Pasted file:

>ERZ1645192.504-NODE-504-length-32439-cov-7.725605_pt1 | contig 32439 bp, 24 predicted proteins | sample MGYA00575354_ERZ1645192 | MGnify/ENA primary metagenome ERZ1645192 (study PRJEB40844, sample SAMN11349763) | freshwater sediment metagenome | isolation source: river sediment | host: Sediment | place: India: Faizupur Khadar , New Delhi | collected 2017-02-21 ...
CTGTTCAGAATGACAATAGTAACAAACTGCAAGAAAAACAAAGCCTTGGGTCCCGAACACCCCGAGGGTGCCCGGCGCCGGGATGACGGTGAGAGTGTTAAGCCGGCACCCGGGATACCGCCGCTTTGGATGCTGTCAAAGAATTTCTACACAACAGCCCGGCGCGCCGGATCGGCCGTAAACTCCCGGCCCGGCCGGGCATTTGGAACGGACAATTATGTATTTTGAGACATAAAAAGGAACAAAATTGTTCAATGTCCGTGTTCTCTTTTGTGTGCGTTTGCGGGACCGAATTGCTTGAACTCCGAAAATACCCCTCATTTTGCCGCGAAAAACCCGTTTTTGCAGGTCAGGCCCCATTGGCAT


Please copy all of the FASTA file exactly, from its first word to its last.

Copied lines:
>ERZ1645192.504-NODE-504-length-32439-cov-7.725605_pt1 | contig 32439 bp, 24 predicted proteins | sample MGYA00575354_ERZ1645192 | MGnify/ENA primary metagenome ERZ1645192 (study PRJEB40844, sample SAMN11349763) | freshwater sediment metagenome | isolation source: river sediment | host: Sediment | place: India: Faizupur Khadar , New Delhi | collected 2017-02-21 ...
CTGTTCAGAATGACAATAGTAACAAACTGCAAGAAAAACAAAGCCTTGGGTCCCGAACACCCCGAGGGTGCCCGGCGCCGGGATGACGGTGAGAGTGTTAAGCCGGCACCCGGGATACCGCCGCTTTGGATGCTGTCAAAGAATTTCTACACAACAGCCCGGCGCGCCGGATCGGCCGTAAACTCCCGGCCCGGCCGGGCATTTGGAACGGACAATTATGTATTTTGAGACATAAAAAGGAACAAAATTGTTCAATGTCCGTGTTCTCTTTTGTGTGCGTTTGCGGGACCGAATTGCTTGAACTCCGAAAATACCCCTCATTTTGCCGCGAAAAACCCGTTTTTGCAGGTCAGGCCCCATTGGCAT